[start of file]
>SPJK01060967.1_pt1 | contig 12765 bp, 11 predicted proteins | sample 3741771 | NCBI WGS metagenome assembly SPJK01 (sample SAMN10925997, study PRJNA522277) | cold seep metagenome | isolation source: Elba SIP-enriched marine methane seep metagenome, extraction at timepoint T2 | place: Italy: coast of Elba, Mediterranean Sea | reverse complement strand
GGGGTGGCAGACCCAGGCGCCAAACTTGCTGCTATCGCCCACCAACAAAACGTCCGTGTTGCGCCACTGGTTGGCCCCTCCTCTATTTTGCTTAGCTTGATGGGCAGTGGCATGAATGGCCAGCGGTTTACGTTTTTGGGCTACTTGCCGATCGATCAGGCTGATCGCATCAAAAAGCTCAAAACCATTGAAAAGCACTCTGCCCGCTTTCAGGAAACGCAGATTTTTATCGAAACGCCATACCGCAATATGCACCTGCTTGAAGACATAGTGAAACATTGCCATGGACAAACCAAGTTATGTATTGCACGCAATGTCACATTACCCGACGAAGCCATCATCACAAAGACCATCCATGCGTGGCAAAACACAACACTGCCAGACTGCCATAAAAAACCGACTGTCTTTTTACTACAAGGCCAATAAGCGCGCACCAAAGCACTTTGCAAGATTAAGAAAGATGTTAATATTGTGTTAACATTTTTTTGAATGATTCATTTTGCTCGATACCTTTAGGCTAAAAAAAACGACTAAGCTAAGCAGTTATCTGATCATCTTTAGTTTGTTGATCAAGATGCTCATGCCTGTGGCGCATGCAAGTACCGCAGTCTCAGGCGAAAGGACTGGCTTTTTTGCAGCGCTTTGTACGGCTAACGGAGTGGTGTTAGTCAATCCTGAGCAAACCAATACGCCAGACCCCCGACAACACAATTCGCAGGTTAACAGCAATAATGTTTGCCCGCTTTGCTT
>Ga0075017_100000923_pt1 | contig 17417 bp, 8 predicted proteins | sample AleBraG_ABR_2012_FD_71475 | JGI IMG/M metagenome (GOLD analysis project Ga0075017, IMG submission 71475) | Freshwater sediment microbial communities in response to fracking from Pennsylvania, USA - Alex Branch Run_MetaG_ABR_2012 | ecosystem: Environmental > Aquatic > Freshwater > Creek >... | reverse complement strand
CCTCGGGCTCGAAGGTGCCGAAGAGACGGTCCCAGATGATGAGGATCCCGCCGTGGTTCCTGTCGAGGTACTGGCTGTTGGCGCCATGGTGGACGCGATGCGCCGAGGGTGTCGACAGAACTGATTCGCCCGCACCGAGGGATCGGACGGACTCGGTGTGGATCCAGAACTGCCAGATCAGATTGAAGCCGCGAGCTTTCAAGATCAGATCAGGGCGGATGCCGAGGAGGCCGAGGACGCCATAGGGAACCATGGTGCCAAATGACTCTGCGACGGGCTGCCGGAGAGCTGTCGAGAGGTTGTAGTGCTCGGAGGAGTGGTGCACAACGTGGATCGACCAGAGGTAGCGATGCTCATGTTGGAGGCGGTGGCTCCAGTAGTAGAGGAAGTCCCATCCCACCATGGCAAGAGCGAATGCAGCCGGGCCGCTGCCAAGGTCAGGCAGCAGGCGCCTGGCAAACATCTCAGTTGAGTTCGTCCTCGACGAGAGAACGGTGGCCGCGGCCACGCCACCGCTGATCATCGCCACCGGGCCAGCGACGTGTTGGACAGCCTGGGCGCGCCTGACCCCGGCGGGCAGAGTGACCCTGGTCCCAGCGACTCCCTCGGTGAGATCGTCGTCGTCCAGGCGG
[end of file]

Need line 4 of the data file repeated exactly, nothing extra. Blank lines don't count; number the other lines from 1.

CCTCGGGCTCGAAGGTGCCGAAGAGACGGTCCCAGATGATGAGGATCCCGCCGTGGTTCCTGTCGAGGTACTGGCTGTTGGCGCCATGGTGGACGCGATGCGCCGAGGGTGTCGACAGAACTGATTCGCCCGCACCGAGGGATCGGACGGACTCGGTGTGGATCCAGAACTGCCAGATCAGATTGAAGCCGCGAGCTTTCAAGATCAGATCAGGGCGGATGCCGAGGAGGCCGAGGACGCCATAGGGAACCATGGTGCCAAATGACTCTGCGACGGGCTGCCGGAGAGCTGTCGAGAGGTTGTAGTGCTCGGAGGAGTGGTGCACAACGTGGATCGACCAGAGGTAGCGATGCTCATGTTGGAGGCGGTGGCTCCAGTAGTAGAGGAAGTCCCATCCCACCATGGCAAGAGCGAATGCAGCCGGGCCGCTGCCAAGGTCAGGCAGCAGGCGCCTGGCAAACATCTCAGTTGAGTTCGTCCTCGACGAGAGAACGGTGGCCGCGGCCACGCCACCGCTGATCATCGCCACCGGGCCAGCGACGTGTTGGACAGCCTGGGCGCGCCTGACCCCGGCGGGCAGAGTGACCCTGGTCCCAGCGACTCCCTCGGTGAGATCGTCGTCGTCCAGGCGG